I know that might be a very expensive update to their online system, but if that had happened, I would have been very delighted because it would have helped me catch my mistake. 

 And I bet I would have told my friends about it. 

The Moral of the Story

These are just a couple of examples to help illustrate that there are all kinds of opportunities where companies could delight their customers, but they are being missed.  The best way to find them is to grab a few colleagues (or better yet a few customers) and map out all the brand’s customer interactions and dive into them.  Don’t just check the box and satisfy.  Strive for delight.  I bet some things come to light that wouldn’t be too hard or expensive to do and that would drive a long-term positive reward for the brand and for its customers.


The opportunities for marketing in a downturn

May 4, 2009

Last week, I read the post on BrandFreak.com about how a downturn can be an exciting time for ‘run of the mill’ brands.  I absolutely have to agree.  A little while ago, I worked on the SpaghettiOs brand at Campbell Soup, and at the time, I would have loved to have been able to market that brand during a downturn in the economy.  Don’t get me wrong, marketing any kind of brand during a downturn is scary and challenging, but it also changes your consumer’s mindset.  A product that hasn’t changed for 50 years, but that consistently provides a relevant benefit at a very affordable price point suddenly becomes a whole lot more interesting and desirable to consumers — as long as you remind them of how you fit into their lives and meet their current needs.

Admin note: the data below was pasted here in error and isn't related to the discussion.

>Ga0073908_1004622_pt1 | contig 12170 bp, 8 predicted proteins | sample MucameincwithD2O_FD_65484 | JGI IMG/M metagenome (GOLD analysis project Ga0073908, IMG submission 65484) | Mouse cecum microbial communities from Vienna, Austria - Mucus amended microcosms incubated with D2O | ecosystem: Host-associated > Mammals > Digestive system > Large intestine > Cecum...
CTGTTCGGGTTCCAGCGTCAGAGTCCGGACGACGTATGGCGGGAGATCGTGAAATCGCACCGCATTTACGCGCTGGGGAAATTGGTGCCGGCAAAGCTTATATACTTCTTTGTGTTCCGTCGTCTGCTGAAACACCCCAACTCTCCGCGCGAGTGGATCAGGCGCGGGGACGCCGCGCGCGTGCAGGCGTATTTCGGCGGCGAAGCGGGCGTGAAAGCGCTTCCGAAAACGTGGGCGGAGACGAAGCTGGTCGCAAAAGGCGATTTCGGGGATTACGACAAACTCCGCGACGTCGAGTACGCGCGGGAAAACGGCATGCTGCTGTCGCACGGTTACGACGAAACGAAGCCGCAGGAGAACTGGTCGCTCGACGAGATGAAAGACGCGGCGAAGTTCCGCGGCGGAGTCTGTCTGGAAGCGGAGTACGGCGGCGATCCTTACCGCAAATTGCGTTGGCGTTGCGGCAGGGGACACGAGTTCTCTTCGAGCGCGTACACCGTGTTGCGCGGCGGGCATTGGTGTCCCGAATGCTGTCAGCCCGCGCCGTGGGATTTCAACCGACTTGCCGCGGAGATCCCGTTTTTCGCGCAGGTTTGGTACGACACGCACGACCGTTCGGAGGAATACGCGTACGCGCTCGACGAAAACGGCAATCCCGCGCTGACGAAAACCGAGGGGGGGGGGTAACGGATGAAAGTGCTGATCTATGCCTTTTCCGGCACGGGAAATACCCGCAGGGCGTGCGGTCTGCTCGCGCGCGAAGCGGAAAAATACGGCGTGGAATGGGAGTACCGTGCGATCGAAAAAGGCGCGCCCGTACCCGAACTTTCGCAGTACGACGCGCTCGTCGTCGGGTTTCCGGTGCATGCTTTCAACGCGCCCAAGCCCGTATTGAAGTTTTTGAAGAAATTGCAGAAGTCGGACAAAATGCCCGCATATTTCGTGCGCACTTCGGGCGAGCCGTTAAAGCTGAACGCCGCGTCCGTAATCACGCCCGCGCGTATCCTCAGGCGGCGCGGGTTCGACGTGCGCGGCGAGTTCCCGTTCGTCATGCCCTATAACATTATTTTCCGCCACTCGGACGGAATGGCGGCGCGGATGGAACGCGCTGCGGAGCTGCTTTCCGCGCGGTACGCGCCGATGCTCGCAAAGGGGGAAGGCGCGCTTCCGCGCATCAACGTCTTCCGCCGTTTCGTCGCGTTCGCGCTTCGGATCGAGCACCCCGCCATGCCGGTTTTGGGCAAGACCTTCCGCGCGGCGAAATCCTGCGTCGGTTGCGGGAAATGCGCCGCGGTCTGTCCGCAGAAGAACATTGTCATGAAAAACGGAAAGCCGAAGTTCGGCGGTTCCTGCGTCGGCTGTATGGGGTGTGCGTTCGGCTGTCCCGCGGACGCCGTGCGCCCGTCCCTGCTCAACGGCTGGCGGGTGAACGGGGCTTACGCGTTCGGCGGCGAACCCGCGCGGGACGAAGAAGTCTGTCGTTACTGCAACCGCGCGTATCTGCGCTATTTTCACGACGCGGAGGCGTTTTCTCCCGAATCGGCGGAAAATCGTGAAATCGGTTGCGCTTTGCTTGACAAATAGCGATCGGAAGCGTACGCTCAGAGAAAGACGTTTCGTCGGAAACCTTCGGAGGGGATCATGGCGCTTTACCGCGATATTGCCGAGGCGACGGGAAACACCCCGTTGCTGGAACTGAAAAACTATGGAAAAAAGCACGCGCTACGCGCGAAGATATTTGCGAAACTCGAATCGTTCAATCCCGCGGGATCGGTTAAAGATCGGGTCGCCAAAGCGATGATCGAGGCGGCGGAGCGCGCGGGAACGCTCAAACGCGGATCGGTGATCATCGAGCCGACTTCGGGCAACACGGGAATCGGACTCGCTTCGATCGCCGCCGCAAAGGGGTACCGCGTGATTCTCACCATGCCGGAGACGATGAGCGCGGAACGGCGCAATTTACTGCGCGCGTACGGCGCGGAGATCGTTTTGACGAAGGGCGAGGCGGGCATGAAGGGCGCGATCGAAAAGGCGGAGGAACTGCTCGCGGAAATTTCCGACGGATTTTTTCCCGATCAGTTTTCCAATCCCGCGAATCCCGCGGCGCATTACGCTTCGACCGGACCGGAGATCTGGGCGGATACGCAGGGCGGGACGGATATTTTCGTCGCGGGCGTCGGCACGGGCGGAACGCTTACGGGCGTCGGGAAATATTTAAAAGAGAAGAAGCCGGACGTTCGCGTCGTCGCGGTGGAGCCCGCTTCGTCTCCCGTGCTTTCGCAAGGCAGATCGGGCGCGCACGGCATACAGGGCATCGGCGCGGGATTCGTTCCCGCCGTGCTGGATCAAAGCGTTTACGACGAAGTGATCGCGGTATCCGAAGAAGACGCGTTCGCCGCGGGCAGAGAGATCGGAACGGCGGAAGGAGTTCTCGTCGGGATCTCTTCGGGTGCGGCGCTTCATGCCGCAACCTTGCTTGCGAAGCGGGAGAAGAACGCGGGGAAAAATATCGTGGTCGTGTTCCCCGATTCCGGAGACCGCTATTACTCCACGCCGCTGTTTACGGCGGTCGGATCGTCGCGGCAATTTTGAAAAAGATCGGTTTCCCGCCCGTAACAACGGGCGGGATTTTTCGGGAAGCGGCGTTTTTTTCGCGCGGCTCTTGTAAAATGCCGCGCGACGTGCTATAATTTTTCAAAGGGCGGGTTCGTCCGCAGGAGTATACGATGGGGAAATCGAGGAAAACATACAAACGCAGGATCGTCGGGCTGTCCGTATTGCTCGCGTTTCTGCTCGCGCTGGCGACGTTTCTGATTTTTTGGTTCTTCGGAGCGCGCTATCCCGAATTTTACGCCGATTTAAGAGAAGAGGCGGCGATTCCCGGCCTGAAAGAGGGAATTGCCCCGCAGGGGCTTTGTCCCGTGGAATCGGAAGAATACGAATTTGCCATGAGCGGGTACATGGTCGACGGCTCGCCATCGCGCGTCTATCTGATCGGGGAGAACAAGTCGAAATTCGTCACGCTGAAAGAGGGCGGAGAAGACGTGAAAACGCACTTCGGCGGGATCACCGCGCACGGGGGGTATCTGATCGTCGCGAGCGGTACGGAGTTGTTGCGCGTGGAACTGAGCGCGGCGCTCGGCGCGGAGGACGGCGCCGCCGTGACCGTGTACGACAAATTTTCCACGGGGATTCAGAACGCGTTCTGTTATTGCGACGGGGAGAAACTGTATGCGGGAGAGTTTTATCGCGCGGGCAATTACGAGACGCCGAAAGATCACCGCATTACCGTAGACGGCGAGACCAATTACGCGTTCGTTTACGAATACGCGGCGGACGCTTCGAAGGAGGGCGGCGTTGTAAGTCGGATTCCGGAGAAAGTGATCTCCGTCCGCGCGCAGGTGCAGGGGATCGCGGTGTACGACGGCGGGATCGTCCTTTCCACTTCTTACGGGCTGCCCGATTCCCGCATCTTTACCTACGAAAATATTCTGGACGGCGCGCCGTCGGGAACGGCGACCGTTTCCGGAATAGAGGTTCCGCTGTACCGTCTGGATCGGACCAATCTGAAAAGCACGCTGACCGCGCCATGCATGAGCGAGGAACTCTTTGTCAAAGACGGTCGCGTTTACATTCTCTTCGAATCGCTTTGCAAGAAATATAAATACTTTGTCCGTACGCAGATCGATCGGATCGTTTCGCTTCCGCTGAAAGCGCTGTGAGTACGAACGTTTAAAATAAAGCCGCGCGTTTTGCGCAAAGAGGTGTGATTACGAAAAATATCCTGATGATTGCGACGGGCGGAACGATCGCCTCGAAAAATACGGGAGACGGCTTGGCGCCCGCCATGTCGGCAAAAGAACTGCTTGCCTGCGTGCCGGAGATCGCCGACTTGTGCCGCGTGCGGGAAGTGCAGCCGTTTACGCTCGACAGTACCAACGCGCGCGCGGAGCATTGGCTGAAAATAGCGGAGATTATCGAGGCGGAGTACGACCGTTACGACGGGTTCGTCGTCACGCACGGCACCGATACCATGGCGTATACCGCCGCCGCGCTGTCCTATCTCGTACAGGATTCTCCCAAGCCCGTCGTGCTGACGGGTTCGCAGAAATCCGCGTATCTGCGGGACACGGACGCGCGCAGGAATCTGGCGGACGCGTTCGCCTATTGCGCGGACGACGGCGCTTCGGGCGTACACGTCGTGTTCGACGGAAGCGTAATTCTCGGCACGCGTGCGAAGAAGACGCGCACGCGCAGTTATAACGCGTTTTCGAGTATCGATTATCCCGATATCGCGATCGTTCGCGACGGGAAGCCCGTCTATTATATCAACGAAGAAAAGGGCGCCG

To take the BrandFreak post a step further, I would argue that it is also an exciting time to be managing a ‘premium’ brand or one that might be considered more than ‘run of the mill’.  Undoubtedly, brand managers of this type of brand are feeling a little uncomfortable right now, but there is an opportunity to continue to develop your brand in this tough time — as long as you are making sure that your emphasis is on the value that you are providing your consumers.

My message to both types of brand managers is this:  this is an exciting time to be marketing your brand because it will encourage you to help your consumers change the way they might have traditionally viewed you.  You have the opportunity to successfully market your brand in this economic climate, if you demonstrate your value and relevancy to your consumer.